The Magic Mountain is the book for which Thomas Mann was awarded with the Noble Price for Literature, only this could not be said officially, because a member of the Noble committee did not agree. So the Noble committee said the Noble Price is for the Buddenbrooks ...

PS: It is Noble Prize, not Noble Price?


message 39: by Wendel (new)

Wendel (wendelman) | 609 comments Lily wrote: "We get to be jealous ..."

From where I live it may be just 50 km to the German border, but it's a real challenge for me to read this intimidating book in the original. I rely on Mann's tremendous sense of humour to pull me through.


message 40: by Everyman (new)

Everyman | 7718 comments Thorwald wrote: "Hello - I am new and I will read the book in German."

Fantastic! Delighted to have you. I hope you'll be able to help clarify any passages that are particularly challenging in translation.


message 41: by Lily (last edited Mar 21, 2013 06:29AM) (new)

Lily (joy1) | 5057 comments Thorwald wrote: "The Magic Mountain is the book for which Thomas Mann was awarded with the Noble Price for Literature, only this could not be said officially, because a member of the Noble committee did not agree. So the Noble committee said the Noble Price is for the Buddenbrooks ......PS: It is Noble Prize, not Noble Price? "

Thorwald -- thanks for that tidbit! It seems consistent with other stories about the Academy's choices through the years. The Buddenbrooks mention on the official site surprised me. Besides, oft times the expressed view has been the prize is for an author's oeuvre, rather than a specific writing.

(The American spelling is Nobel Prize.)


message 42: by Jonathan (new)

Jonathan Moran | 83 comments All very interesting information. I am looking forward to a great discussion. Some of the groups I follow on here reserve their comments to things like: "I like or dislike this book because..." It seems like we will go more in depth.


message 43: by Everyman (new)

Everyman | 7718 comments Jonathan wrote: "All very interesting information. I am looking forward to a great discussion. Some of the groups I follow on here reserve their comments to things like: "I like or dislike this book because..." It seems like we will go more in depth. ..."

Oh, most definitely! We have a group here of posters who love to really dig into these great books, and we have some wonderful exchanges, which to my great delight are vigorous but always respectful and courteous. For which I express my very great appreciation to all our great posters.


message 44: by [deleted user] (new)

Mention of the Nobel Prize and brings up an amusing moment I had on Sunday.

Having finished Magic Mountain in the morning, I found myself in my local (independent!) bookstore looking for a "light" read. Much to my surprise, I ended up with a copy of Buddenbrooks in my hand for longer than I expected. In the end I put it back; simply couldn't imagine another 700 pages of German art. This is especially true since I have been saturated in Wagner's music, life and philosophy for the past several months.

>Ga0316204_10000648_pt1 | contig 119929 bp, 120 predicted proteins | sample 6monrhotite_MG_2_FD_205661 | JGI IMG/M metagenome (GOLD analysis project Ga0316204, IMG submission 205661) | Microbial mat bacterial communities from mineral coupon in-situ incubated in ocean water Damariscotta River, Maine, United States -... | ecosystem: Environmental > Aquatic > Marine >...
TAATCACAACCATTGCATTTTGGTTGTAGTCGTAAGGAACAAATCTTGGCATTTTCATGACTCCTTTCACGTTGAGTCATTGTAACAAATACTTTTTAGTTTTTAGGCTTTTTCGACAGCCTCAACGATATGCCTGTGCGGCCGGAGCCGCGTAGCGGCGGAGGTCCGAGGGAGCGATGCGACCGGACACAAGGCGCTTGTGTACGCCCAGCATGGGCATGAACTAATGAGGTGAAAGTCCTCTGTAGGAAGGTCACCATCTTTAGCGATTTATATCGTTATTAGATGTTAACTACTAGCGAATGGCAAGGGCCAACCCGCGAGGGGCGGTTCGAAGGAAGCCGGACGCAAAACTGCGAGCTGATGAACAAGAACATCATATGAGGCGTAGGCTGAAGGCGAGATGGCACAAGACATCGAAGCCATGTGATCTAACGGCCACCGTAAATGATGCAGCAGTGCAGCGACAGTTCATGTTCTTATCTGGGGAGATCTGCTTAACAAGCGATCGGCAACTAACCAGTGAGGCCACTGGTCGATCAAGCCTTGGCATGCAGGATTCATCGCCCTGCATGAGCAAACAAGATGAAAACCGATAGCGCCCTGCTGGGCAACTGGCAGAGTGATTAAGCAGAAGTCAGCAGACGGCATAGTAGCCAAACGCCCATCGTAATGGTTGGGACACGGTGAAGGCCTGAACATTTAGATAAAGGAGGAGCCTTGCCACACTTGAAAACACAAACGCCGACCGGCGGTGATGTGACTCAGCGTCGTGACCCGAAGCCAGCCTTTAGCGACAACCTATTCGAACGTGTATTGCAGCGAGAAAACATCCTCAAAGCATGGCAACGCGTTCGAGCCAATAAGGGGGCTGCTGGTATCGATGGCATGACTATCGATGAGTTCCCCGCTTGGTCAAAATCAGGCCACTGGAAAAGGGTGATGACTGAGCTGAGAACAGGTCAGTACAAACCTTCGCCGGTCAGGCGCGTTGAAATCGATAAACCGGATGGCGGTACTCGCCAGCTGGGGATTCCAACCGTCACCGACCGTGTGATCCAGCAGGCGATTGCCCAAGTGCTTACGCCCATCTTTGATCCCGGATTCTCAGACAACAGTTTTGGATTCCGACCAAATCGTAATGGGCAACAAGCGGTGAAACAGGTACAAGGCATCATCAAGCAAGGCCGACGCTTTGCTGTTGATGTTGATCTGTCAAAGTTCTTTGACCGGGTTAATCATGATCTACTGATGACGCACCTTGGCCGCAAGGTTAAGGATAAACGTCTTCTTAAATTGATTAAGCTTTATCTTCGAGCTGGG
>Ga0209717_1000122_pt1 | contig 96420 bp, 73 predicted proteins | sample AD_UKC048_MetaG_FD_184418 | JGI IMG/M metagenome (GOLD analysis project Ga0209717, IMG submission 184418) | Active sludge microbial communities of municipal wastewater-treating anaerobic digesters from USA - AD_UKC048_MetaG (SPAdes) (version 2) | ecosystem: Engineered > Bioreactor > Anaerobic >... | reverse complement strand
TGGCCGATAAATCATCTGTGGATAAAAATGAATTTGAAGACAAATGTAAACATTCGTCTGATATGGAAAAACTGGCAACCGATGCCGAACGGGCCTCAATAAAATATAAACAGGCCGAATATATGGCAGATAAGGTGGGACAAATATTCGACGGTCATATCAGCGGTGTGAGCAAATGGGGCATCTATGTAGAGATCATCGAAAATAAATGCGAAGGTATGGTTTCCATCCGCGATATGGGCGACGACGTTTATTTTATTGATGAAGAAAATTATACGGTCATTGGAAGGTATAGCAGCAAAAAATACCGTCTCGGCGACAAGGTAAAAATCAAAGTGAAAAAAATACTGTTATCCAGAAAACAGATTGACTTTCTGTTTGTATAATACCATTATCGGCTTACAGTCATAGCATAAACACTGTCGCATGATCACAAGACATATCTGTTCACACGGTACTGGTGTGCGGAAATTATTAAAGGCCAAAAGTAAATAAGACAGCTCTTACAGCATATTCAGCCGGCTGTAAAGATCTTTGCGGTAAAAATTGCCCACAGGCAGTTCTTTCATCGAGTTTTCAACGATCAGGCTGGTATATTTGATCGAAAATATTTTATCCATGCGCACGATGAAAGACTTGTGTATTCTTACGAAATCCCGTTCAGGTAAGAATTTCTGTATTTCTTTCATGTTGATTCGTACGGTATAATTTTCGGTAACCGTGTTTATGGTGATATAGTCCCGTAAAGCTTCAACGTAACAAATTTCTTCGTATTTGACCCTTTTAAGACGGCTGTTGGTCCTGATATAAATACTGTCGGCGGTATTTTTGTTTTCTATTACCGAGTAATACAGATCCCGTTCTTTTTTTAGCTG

Seriously, Buddenbrooks looks interesting, and I hope that, when relevant, people who know the book will comment about similarities/differences. Also, although I know it only from Britten's opera, it appears that Death in Venice will have some resonance as well.


message 45: by Lily (new)

Lily (joy1) | 5057 comments Zeke wrote: "Seriously, Buddenbrooks looks interesting, and I hope that, when relevant, people who know the book will comment about similarities/differences...."

Zeke -- It sits now on my stairs (apparently bought in the days of Borders closings and recently retrieved from where it was stored), and I am deeply tempted to read it rather than The Magic Mountain. A friend who has read it tells me it is a much easier read, a multi-generational story of his family and without the extent of metaphorical overlays of MM. It was written when Mann was only 27 years old and is considered brilliant with incredible insight for a person so young. (I'd enjoy comparing with early Fitzgerald and some of today's young talents.)

I want to find Mann's essay "The Reflections of a Non-Political Man," am hoping it is on the Net, haven't searched yet. Tonio Kröger is another, like Death in Venice, with resonance with MM. Both are novellas?


message 46: by Everyman (new)

Everyman | 7718 comments Lily wrote: "...I am deeply tempted to read it rather than The Magic Mountain...."

Oh, dear. And I'm so looking forward to your contributions to the MM discussion.

"Yield not to temptation, for yielding is sin." [g]


message 47: by Lily (new)

Lily (joy1) | 5057 comments Everyman wrote: "Oh, dear. And I'm so looking forward to your contributions to the MM discussion. ..."

Eman -- you're sweet! Thx. I've made the investment in a new hardcover MM and I don't do that lightly, so I suspect the discussion will be stuck with me. But, I will peek at BB.


message 48: by Everyman (new)

Everyman | 7718 comments Lily wrote: "Eman -- you're sweet! Thx. I've made the investment in a new hardcover MM and I don't do that lightly, so I suspect the discussion will be stuck with me. But, I will peek at BB..."

I've had BB on my own TBR shelves for some time, but haven't gotten to it yet. But after MM, I plan to get to it within the year, since I'm finding Mann's writing so powerful.


message 49: by [deleted user] (last edited Mar 20, 2013 04:01PM) (new)

That's another thing I like about this group--like Everyman, its members have TBR shelveS! Makes me feel a little less daunted by my own TBR pile.


message 50: by Jonathan (new)

Jonathan Moran | 83 comments I have far more TBR's than R's, but that is rapidly changing since I have joined Goodreads. My biggest problem before was that I had so many books to read, like 400 which I have purchased since last year when my Kindle went out, that I could not choose between them. For example, I would pick up the first Lord of the Rings book and think, "Well, I don't want to be stuck with this trilogy for the next 4-5 weeks, so I'll pick something else." Now that I have joined Goodreads, I just go with the monthly selection and I get a lot more classic reading done this way. Kind of nice!